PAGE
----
What is this nonsense? A bad translation, like the urban legend involving the name “Coca-Cola” being translated into Chinese as “bite the wax tadpole?” No, I didn’t get this phrase from some poorly translated marketing slogan. Could it be a shameless attempt to create an eye catching title? Perhaps, but that’s not the point.
Actually, this phrase is a randomly generated step for a test scenario.
Any moderately complex software application has so many features that might interact in unexpected ways that we can’t possibly cover all the combinations. Randomly generated scenarios can help nudge us out of a rut and prompt us to test combinations we might not otherwise think about.
If you’re eager to start using the technique now, try the random scenario generator at the right. Then read this column to understand how something like “Flush Specific Stack Fiercely” can inspire a great test case.
A Simple Example of Complexity
Consider an imaginary word processor that handles just four types of elements: plain text, tables, lists, and images. These elements can combine as follows:
- Text may have embedded tables, lists, and images.
- Lists may have embedded images.
- Tables have 0 or more cells
- Table cells may contain nothing or may contain any combination of text, images, and lists
Notice that in the interest of providing a simple example, we’re ignoring fonts, indenting, and other niceties that real word processors provide.
Now let’s consider the interactions. A document created in this imaginary word processor might contain:
- A single element: text, table, list, or image
- Lots of images
- Lots of text containing lots of images
- A list embedded within text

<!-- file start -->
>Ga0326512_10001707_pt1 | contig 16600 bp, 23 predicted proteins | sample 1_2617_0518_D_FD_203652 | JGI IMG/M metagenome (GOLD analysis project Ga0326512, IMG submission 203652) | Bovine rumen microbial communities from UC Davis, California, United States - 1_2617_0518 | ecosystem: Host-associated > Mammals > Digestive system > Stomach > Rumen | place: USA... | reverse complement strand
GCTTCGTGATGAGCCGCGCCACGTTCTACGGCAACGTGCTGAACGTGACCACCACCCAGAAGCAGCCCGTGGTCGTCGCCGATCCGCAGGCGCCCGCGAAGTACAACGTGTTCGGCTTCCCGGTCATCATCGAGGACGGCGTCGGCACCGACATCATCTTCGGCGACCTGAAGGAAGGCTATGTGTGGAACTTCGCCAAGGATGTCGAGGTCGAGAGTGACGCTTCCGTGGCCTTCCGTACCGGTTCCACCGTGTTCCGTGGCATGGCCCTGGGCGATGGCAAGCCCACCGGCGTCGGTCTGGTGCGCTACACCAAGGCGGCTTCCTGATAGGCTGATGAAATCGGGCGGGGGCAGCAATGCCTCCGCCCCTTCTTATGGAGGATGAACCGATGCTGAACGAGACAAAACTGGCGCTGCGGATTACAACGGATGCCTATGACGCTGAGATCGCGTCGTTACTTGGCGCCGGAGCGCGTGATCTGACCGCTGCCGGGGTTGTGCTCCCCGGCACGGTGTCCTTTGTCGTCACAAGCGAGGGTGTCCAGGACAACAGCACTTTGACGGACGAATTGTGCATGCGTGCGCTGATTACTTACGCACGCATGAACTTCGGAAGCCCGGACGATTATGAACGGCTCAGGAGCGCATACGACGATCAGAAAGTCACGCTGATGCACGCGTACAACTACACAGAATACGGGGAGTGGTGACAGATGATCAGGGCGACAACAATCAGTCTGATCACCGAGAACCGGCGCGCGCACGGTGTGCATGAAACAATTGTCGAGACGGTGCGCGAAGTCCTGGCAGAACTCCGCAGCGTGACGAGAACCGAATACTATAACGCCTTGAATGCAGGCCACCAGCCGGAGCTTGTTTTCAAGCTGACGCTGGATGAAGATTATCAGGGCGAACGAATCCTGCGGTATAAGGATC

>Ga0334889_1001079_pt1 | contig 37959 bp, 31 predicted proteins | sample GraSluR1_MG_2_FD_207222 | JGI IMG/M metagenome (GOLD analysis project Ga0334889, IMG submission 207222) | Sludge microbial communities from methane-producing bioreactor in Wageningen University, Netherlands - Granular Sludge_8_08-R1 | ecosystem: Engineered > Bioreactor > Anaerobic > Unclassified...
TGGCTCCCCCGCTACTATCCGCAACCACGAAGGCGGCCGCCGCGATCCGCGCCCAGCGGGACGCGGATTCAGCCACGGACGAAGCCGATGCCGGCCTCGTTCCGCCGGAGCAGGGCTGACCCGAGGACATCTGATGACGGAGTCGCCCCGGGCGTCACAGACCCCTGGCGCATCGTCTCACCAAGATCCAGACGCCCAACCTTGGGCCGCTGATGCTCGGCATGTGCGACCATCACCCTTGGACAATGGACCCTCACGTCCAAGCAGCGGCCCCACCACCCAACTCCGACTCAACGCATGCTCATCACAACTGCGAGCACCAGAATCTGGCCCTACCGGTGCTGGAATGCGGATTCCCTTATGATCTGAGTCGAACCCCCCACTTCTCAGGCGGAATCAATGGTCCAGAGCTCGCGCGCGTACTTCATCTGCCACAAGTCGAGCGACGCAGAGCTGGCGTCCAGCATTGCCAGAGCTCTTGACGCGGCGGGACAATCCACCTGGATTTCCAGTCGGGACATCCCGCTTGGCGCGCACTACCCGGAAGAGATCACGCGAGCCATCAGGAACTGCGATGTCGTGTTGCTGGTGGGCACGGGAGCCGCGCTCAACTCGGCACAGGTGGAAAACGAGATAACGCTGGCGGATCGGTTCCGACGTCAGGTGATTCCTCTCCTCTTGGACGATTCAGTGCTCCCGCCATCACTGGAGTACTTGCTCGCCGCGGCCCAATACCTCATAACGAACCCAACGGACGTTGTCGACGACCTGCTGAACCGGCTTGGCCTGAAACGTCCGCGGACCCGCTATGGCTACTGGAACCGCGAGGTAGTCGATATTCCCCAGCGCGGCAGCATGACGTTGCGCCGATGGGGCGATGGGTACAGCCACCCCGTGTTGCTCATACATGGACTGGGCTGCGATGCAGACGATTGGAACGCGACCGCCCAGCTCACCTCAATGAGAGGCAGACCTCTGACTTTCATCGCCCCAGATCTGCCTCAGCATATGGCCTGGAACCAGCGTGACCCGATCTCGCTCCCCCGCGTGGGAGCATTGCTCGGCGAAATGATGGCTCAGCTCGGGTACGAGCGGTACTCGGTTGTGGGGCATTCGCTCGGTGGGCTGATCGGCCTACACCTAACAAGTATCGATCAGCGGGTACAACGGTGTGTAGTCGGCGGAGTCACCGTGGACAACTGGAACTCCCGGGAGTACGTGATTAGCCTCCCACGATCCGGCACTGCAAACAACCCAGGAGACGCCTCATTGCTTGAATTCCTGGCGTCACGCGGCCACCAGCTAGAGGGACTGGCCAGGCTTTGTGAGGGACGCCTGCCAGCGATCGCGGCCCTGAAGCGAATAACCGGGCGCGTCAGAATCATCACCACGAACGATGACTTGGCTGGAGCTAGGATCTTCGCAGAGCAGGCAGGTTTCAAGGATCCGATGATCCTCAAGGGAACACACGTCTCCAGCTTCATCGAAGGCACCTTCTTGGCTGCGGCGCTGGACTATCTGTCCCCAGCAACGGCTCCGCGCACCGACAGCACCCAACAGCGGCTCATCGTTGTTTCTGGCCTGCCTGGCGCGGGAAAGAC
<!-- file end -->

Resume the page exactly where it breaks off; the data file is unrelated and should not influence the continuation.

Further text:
- A table embedded within text where the cells each contain something different: nothing, text, a list, an image, text with a list, text with an image, a list with an image, etc.
These are just a few examples. There are numerous other possibilities. I counted over 100 before I decided to stop counting. And I was only counting permutations of document contents, not all the user actions that went into creating the document. And this is a simplistic example. The software we all test on a regular basis is far more complex.
So if the software we’re testing is even more complex than this example, how can we possibly test all the possible feature interactions?
In some software we can’t even predict all the ways the features could combine. So let’s try a reframe. Instead of attempting to test all interactions, let’s focus on increasing the probability that if there’s an interaction problem, we’ll find it.
Random Story Generation to the Rescue!
This deserves repeating: our goal is to increase the probability that if there’s an interaction problem we’ll find it.
If we do the same things over and over again, we’ll discover the same information over and over again. That’s boring. Worse, it does nothing to increase the probability of finding an interaction problem. So let’s not rerun the same scenarios ad nauseum. Instead, let’s increase the probability of spotting a problem by exercising the software in more, different ways.